William G. Cutler's History of the State of Kansas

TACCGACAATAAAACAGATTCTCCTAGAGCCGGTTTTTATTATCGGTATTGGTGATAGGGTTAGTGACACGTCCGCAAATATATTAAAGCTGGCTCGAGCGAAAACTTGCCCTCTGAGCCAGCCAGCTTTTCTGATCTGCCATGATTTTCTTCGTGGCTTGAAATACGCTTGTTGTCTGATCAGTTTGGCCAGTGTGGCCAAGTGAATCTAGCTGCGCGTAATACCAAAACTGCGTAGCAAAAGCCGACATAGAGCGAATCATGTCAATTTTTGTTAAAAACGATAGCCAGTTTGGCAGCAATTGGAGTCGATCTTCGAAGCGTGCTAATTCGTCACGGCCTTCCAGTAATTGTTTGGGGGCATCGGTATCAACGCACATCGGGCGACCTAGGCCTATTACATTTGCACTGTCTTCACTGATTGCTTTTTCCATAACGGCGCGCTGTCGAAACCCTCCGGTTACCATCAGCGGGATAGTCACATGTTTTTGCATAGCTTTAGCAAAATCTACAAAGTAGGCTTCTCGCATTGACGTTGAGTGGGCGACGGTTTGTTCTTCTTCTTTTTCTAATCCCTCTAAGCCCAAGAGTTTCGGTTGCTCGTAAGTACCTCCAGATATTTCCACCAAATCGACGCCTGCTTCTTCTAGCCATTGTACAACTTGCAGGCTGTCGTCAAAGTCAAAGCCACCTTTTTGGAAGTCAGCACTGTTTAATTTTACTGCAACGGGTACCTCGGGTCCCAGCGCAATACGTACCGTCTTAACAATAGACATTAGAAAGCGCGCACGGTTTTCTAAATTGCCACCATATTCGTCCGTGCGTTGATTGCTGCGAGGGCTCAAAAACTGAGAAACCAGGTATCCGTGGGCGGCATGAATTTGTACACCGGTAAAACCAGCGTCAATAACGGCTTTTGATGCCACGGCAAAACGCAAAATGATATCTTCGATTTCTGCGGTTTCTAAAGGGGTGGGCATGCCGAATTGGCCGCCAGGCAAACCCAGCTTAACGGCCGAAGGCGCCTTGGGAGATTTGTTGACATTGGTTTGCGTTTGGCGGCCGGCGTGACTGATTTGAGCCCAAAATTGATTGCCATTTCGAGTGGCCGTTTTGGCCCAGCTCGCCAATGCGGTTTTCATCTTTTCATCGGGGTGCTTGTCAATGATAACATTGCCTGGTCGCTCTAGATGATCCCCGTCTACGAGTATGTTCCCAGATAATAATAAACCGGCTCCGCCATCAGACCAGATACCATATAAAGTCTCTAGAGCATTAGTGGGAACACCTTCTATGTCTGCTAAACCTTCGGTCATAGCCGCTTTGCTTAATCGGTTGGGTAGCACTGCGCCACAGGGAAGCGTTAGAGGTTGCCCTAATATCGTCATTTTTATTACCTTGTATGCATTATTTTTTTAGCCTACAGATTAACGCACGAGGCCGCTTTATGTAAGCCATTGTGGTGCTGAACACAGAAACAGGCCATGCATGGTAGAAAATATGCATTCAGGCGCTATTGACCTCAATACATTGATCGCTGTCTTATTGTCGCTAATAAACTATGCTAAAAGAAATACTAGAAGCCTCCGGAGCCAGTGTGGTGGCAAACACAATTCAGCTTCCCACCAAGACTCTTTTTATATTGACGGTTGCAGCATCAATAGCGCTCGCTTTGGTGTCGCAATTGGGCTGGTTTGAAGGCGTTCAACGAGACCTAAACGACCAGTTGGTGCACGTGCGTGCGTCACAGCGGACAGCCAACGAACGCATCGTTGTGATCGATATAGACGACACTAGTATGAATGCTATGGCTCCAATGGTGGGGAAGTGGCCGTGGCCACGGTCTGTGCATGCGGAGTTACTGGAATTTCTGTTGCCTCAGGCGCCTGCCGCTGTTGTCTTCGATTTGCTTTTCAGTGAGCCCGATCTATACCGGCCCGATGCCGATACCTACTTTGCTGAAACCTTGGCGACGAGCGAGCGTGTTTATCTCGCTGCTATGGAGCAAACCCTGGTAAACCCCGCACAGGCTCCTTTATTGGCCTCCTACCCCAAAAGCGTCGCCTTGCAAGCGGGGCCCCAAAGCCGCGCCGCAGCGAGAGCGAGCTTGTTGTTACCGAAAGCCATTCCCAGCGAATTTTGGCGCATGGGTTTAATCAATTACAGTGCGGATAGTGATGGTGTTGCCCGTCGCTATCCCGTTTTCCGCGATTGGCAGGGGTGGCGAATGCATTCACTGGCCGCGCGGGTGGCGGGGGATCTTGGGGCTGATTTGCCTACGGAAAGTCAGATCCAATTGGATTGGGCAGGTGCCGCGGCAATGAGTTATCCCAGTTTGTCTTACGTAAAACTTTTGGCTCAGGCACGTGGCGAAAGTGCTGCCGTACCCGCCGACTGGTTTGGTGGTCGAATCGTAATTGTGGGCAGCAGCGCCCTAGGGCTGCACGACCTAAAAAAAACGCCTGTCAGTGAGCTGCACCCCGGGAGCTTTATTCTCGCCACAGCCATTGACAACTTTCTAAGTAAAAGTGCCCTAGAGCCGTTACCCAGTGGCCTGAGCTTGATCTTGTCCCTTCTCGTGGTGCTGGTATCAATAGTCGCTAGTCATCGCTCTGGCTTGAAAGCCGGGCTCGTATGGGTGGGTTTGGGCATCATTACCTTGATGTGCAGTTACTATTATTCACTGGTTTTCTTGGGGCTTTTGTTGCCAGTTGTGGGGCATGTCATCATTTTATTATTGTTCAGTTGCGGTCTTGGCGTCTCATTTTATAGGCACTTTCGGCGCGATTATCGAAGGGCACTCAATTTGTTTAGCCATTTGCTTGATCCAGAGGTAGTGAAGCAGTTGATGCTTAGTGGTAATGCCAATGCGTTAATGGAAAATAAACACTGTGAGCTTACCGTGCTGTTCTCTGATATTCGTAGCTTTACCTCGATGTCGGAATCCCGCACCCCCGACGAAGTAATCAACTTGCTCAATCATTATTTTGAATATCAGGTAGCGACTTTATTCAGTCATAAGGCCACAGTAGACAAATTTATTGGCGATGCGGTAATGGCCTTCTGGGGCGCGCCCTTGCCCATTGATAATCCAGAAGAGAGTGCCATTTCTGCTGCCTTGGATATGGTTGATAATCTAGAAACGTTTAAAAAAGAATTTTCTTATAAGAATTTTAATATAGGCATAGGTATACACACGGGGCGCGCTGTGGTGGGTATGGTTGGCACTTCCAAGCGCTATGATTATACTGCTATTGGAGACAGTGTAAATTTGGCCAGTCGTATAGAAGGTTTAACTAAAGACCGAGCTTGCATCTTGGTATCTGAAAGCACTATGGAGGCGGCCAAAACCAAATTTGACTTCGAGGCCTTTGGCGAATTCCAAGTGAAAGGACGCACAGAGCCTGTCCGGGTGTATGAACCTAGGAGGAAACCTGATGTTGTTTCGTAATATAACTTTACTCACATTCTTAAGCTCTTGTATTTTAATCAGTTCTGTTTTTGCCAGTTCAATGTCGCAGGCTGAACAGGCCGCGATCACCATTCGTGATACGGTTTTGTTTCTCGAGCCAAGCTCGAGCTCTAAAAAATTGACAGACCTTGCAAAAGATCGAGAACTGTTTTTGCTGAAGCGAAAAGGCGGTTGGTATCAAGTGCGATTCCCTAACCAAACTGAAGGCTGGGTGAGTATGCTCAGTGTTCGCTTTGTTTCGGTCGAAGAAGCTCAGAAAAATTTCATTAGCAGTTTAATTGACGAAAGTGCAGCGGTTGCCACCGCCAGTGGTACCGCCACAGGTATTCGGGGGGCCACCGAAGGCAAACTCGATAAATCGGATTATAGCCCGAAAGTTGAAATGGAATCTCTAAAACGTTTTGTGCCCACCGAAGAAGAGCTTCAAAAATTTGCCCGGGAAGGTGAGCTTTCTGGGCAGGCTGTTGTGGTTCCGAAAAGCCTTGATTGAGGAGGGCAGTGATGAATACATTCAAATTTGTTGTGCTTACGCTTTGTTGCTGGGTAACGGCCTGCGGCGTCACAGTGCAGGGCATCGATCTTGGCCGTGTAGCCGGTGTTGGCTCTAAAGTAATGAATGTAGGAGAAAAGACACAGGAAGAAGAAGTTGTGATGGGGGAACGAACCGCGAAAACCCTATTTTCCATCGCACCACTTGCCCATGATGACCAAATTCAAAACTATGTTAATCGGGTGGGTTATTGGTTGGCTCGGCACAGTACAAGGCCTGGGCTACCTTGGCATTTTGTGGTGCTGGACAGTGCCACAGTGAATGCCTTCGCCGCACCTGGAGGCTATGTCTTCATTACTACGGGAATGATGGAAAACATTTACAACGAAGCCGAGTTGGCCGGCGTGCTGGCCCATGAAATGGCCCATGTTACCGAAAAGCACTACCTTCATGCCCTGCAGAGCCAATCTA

The Territorial Legislature of 1855 organized Breckinridge County, attaching it to Madison County for civil, criminal and military purposes. It was named to honor Vice-President Breckinridge. The county seat of Madison County was Columbia, situated one and a half miles southeast of Emporia, and founded during this year by the first settler in Breckinridge County, Charles H. Withington, assisted by T. S. Huffaker and Wm. D. Harris, the other two incorporators. The bogus statutes which brought Breckinridge County into being, fixed the terms of the United States District Court in 1855, on the second Thursday of October, and in the county of Madison on the third Thursday of October. During and after the year 1856 the terms of court in Breckinridge County were to commence on the third Monday of July and December. Saunders W. Johnson was Judge of the Third District, but held no court until December, 1858. These same bogus laws of 1855 made the County Commissioners to consist of the Probate Judge and two other members chosen by the Legislature. A Sheriff was also to be elected, and all were to hold their offices until the general election in 1857. The Commissioners appointed the Clerk, Treasurer, Coroner, Justices of the Peace and Constables. On the 25th of August, 1855, the Legislature elected the the following officers for Breckinridge County: Probate Judge, T. S. Huffaker; Commissioners, Harmon B. Elliott and Charles H. Withington.; Sheriff, John B. Foreman. John Ratliff was appointed Clerk. These were the first officers for what is now Lyon County. Only a few meetings were held by the Commissioners. Columbia being out of their way, and furthermore the troubles of 1856 interfered with them. In 1855 Mr. Withington was elected to the Council and Arthur I. Baker to the House. They were Free-state men and the Legislature Pro-slavery; they never obtained their seats. The next set of county officers consisted of Mr. Baker, of Agnes City, Probate Judge; C. Columbia and C. H. Withington, Commissioners: and Elisha Goddard, Sheriff, appointed by the Legislature. This occurred February 17, 1857, and at the same time Breckinridge was detached from Madison County, and Agnes City, the residence of Judge Baker, was declared. But the first regular convention for the nomination of county officers was held at Americus, September 26, 1857. The action of its members gave dissatisfaction to a number, and a rival ticket was put in the field by the convention which met at Kansas Center, October 1. The voting was done viva voce, the election being held October 6. and the Americus ticket triumphed. It was: A. I. Baker, Probate Judge; E. Goddard, Sheriff; N. S. Storrs, Treasurer; Clerk and Recorder, 0. V. Eskridge; Surveyor, - Voke; Coroner, W. B. Swisher; H. W. Fick and William Grimsley, Commissioners. Prior to this election, the people had not generally recognized the authority of the county officers; and the organization of the county into municipal townships, and the regular discharge of official business dates from this time. Dating from this year (1857), when the influx of immigration was at its height, was the agitation to annex three miles of Madison County to Breckinridge. In February, 1859, a bill was passed by the Legislature, making the change. Although the Legislature had made this addition to the original territory of Breckinridge County, which was twenty-four miles square, a mass convention of the newly-attached "three-mile strip" assembled at Columbia, the old county seat, and resolved that as the Governor ignored the change and would refuse to commission officers elected, they deemed it inexpedient then to organize. But their fears were soon dispelled, and the three-mile strip became a part of the county, politically as well as territorily. In March, 1859, four new townships were formed, and Cottonwood and Emporia extended south to the new county line. It was during 1858-59 that the bitterest fight occurred between Americus and Emporia over the location of the county seat. Emporia desired to postpone the settlement of the question, until the southern portion of the county should acquire the "three-mile strip." But the advocates of Americus brought the matter to a vote in October, 1858, and their town was declared the county seat by a majority of fourteen. But there were still doubts as to the legality of the submission so that although the Board of Supervisors made all the preliminary arrangements, in March, 1859, to build a jail and court house at Americus - and as was facetiously observed, in the "Morisco style of architecture" - "Spanish castle" style - the order was rescinded during the next month. The first meeting of the United States District Court, Judge Elmore presiding, was held in Americus, December 20, 1858. It was to have been held at Agnes City, but between the date of notice and time of assembling, the change in the county seat had occurred. The term lasted two days, the cases tried being mostly for trespassing on school lands. The petit jurors were: U. P. Oakfield, R. W. Stevenson, William J. Carney, Van R. Holmes, E. P. Bancroft, Emporia Township; Zimri Stubbs, E. Yeakley. William McClelland, Benjamin Wright, C. H. Dake, Fleming Smith, Americus; R. H. Best, Albert Watkins, John Watkins, John Wayman, Leonard Bush, Kansas Center; John Lohr, Mathias Friel, David Riddle, N. W. Douglas, Agnes City; Ell Davis, Samuel McVey. David Roth, George W. Evans and William Holsinger, Cottonwood. Grand Jurors: R. W. Cloud, William Wendell, Robert Best, Oliver Phillips, Kansas Center Township; J. 0. Hyde, William Perry, G. M. Walker, Leigh McClung, Emporia; Dempsey Elliot, George Rees, John Conner, William McCullouch, Americus; James Jackson, Messrs. Morgan and Moon, Cottonwood; George Lea, William C. Anderson, G. B. Griffith, Agnes City. The second term of court was also held in Americus, closing March 21,1859. William 0. Luineker - was acquitted on a charge of larceny, and the indictments for trespasses on school lands, and for selling liquor without a license, were held by Judge Elmore to be fatally defective, being accordingly quashed. But although a court house was not erected In Americus. It continued to be regarded as the county seat, up to the time of the general election of 1860, held November 6. Emporia received 884 votes for the honor. Americus, 141; Fremont, 73; Breckinridge Center, 14; Forest Hill 1. This election put an end to the contest. Among the early-day towns which figured considerably In 1858, 1859 and 1860, may be mentioned Fremont, Waterloo and Forest Hill. As is above noticed, they were competitors for the county seat. Fremont was laid out in 1857, eight miles north of Emporia, and at one time had attained to almost the dignity of a village. William B. Swisher was President of the Town Company. The town soon contained about a dozen houses, a good general store and several shops. Fremont is now farming land and no trace is left of Emporia's former competitor. Waterloo was laid out in 1858 by W. H. Mickel, fifteen miles northeast of Emporia. Mr. Mickel kept a hotel for several years, and the town grew to contain four or five other buildings. Travelers passing over the old State road between Lawrence and Topeka, patronized Brother Mickel to some extent, but the place never grew in an alarming degree. Forest Hill, another competitor for the country seat, gave up the ghost in 1860, although even then it contained only a few buildings. The "town" was situated on the high land on the east side of the Neosho, nearly opposite the junction being laid out in 1858. The next important event in the general history of Breckinridge County, was the cutting of Madison County in two; attaching the northern twelve miles to this country, and the southern portion to Greenwood. This was done at the last session of the Territorial Legislature in 1861. There was considerable opposition, as the measure completely annihilated Madison County, but the legality of the act was soon sustained by the State Supreme Court, to which an appeal had been taken. This made the county thirty-nine miles long. I n February, 1862, the bill changing the name from Breckinridge to Lyon County received the Governor's signature. It was named in honor of the hero of Wilson's Creek, who had met his untimely death during the previous August. The other changes in the limits of Lyon County, which have fashioned it to its present shape and dimensions are thus detailed in the history prepared by Jacob Stotler, editor of the News, from which, and from whom, much of the material here presented is taken: "In the legislative session of 1863 a law was passed detaching from Lyon County two miles in width of territory on the west side, from the south line of our county as far north as the north line of Chase County. In 1864 an act was passed detaching two miles in width of territory, on the west side of our county, from the line between Ranges 17 and 18 to the north line of the county, and attaching the same to Morris County, thus straightening the west line of the county and leaving it twenty-two miles wide. It contains 858 square miles, or 549,978 acres of land." Its boundaries are now as follows: "Commencing on the west line of Osage County, at the corners to Sections 14, 15, 22, and 23, of Township 15, south of Range 13 east; thence west on section lines and the south line of Wabaunsee County to the east line of Range 9 east; thence south, along said range line to the north line of Township 22 south; thence east on said township line to section line between second and third tier of sections in Range 13 east; thence north on section lines and the west lines of Coffee and Osage Counties to place of beginning." The State officers who have represented Lyon County, will be found in their appropriate place in the general State history. The present county officers, November, 1882, are as follows: Probate Judge, L. B. Kellogg; County Attorney, J. W. Feighan; County Clerk, William F. Ewing; Clerk of the District Court, J. G. Traylor; Superintendent of Schools, J. E. Klock; Treasurer, Joseph Ernst; Sheriff, Thomas L. Ryan; Coroner, J. D. Davison; Register of Deeds, William F. Chalfant; Surveyor, Robert Milliken; Superintendent of the Poor, E. Brown. In March, 1866, the people voted on the question whether they should, or should not, erect a suitable building in Emporia, for the accommodation of the country officers. The result of the election, 327 to 164, showed that some of the old feelings of rivalry still lingered in the breasts of Americus, Waterloo, and Agnes City. The building, a plain two story stone structures, was completed during the winter of 1867-68, at a cost of $19,795. In 1875, at the general election, the people of the country declared most emphatically that they did not want any addition to the court house building. The County Poor Farm is situated one mile southwest of Emporia. It comprises eighty acres of land, and a substantial two story brick building, used as a Poor House. The entire property is valued at $6000. The farm is in the trustworthy charge of E. Brown, and the inmates are given all possible comforts.